Advertisement

Engaging Learners Through Intuitive Interfaces

Chapter

Abstract

This chapter acquaints the reader with key concepts associated with learner engagement by examining the user interface from cognitive, semiotic, psychological, artistic and pedagogical perspectives. Technology affords educators with a new way to present course content that is no longer text only, paper constrained, linearly organized and visually flat. Engaged learning can borrow from the interactive and community-based activities prevalent on the Internet. The use of gaming, role-playing, blogging, instant messaging and chat coupled with multimedia modalities that address multiple learning styles has the capacity or stimulate today’s technology savvy learners. By employing these familiar methodologies to learning, educators can better meet the needs of a new student demographic that has grown up with computers, is predominantly visually oriented, watches rather than listens to music on MTV, uses Google as a key reference tool, shops online and accesses news through 24/7 online streaming feeds. These students expect to take part in experiential and authentic learning in unconventional and engaging ways. However, new ways of learning require new teaching methodologies. The traditional forms of teaching do not transition well to the engaging online environment. The authors, using a three-phase model as a foundation for creating engaging user interfaces, will explore the cognitive and visual elements of effective interface design that engage learners through intuitive and direct interaction. By deconstructing a series of educational interfaces that are functional, usable, communicative, and aesthetically appropriate, readers will learn to identify the visual and cognitive demands of a knowledge domain that creates engaging, interactive results.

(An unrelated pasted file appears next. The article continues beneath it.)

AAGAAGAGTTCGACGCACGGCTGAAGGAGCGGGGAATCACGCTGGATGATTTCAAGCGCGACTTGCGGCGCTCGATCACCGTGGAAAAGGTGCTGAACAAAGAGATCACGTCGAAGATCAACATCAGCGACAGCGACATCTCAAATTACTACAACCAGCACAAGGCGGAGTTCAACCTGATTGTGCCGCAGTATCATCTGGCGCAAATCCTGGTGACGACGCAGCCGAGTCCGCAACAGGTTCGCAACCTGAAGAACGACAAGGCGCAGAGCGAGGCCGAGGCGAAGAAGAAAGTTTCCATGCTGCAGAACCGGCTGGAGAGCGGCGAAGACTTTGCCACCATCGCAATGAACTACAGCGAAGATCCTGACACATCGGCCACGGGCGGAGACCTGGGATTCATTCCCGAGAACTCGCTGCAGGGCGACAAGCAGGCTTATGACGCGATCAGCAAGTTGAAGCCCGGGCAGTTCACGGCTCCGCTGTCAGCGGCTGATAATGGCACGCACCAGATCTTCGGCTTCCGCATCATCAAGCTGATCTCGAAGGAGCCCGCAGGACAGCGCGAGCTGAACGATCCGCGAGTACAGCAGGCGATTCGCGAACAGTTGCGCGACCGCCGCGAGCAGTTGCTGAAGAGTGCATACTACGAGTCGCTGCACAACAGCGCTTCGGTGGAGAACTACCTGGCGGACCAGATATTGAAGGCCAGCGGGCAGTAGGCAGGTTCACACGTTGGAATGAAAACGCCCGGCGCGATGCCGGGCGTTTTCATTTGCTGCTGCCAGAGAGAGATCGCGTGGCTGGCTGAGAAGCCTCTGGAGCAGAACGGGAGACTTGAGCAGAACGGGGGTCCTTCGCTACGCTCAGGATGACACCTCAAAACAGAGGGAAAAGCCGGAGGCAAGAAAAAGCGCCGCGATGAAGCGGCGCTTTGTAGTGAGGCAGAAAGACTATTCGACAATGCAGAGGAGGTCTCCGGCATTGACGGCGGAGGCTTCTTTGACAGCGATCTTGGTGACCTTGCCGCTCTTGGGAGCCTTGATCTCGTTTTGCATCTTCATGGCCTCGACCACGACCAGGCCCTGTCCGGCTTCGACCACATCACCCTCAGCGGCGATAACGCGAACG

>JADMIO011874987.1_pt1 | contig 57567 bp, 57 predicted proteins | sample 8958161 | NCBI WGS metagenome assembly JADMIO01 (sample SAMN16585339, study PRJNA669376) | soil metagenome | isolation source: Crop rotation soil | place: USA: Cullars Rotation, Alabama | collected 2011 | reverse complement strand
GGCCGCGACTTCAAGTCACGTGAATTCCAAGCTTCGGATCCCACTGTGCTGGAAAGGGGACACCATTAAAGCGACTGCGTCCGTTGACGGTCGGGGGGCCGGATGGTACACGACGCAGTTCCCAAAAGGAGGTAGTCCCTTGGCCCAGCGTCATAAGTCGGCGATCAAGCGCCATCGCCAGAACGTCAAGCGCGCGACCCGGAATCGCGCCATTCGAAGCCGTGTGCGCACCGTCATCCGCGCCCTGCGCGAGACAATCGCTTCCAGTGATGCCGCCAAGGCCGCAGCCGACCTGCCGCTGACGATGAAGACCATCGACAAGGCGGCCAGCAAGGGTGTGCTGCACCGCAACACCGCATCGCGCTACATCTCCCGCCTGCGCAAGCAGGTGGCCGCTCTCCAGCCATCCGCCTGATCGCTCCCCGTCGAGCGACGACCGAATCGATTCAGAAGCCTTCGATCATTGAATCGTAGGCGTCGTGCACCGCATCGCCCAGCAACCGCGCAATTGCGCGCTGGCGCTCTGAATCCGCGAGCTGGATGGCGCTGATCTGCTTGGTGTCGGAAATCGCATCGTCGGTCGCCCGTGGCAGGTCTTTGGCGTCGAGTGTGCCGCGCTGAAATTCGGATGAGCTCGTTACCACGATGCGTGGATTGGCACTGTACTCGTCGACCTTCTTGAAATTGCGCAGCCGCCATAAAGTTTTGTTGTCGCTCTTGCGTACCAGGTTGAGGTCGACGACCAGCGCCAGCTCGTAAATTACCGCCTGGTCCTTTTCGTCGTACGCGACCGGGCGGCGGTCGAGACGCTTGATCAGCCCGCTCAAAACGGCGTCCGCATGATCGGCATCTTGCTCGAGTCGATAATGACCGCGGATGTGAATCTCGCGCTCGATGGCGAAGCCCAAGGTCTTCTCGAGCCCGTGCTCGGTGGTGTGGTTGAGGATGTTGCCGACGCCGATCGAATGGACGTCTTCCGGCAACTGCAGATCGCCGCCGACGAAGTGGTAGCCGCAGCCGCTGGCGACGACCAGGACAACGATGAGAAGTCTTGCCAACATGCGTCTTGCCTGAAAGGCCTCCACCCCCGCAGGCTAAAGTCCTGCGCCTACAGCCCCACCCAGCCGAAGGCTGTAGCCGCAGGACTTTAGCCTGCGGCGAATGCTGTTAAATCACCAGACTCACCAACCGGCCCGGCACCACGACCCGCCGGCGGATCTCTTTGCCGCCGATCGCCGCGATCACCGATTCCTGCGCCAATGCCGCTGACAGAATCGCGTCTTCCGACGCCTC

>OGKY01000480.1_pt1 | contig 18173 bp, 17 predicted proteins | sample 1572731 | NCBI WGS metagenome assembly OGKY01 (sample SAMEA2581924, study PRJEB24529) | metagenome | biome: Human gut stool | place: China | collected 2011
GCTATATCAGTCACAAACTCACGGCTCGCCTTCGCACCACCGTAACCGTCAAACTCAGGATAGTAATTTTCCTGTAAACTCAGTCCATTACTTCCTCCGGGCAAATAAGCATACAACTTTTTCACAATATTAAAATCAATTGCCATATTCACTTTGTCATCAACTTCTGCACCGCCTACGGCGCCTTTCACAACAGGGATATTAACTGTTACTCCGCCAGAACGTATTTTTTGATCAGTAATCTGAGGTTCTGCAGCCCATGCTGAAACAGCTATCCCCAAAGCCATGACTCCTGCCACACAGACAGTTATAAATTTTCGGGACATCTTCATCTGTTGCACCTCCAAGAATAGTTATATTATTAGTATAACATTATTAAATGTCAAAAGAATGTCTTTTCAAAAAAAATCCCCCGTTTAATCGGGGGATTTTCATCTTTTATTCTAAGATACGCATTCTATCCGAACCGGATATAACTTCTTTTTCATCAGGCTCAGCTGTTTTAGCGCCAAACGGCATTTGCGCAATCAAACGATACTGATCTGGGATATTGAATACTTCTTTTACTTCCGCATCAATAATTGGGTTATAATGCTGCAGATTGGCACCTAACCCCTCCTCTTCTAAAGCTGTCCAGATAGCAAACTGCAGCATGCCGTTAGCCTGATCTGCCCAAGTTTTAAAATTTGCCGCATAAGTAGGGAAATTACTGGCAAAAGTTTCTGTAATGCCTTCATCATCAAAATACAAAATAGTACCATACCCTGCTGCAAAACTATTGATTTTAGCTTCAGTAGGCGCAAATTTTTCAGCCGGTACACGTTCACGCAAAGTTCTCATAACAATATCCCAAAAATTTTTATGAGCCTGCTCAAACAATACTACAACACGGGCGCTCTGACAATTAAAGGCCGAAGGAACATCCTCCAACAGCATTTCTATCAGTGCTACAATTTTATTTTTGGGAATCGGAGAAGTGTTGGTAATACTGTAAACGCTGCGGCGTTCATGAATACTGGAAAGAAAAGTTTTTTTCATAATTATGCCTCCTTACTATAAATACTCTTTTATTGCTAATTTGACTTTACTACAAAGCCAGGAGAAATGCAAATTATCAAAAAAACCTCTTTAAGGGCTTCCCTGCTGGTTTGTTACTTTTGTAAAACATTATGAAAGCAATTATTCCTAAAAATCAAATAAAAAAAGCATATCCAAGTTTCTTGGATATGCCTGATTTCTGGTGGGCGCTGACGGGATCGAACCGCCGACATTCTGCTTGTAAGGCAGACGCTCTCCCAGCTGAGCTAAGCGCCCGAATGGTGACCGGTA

Keywords

engagement interaction GUI graphical user interface design 

Preview

Unable to display preview. Download preview PDF.

Unable to display preview. Download preview PDF.

References

  1. 123 Count with me. (2004) Sydney: NSW Department of Education and Training, Instructional Design Shirley Agostinho, John Hedberg, Kerry Long, Vicki Lowery and Rob Wright, Graphic Design, Karl Mutimer.Google Scholar
  2. Berryman, G. (1979) Notes on Graphic Design and Visual Communication. Los Altos, CA.: William Kaufmann, Inc.Google Scholar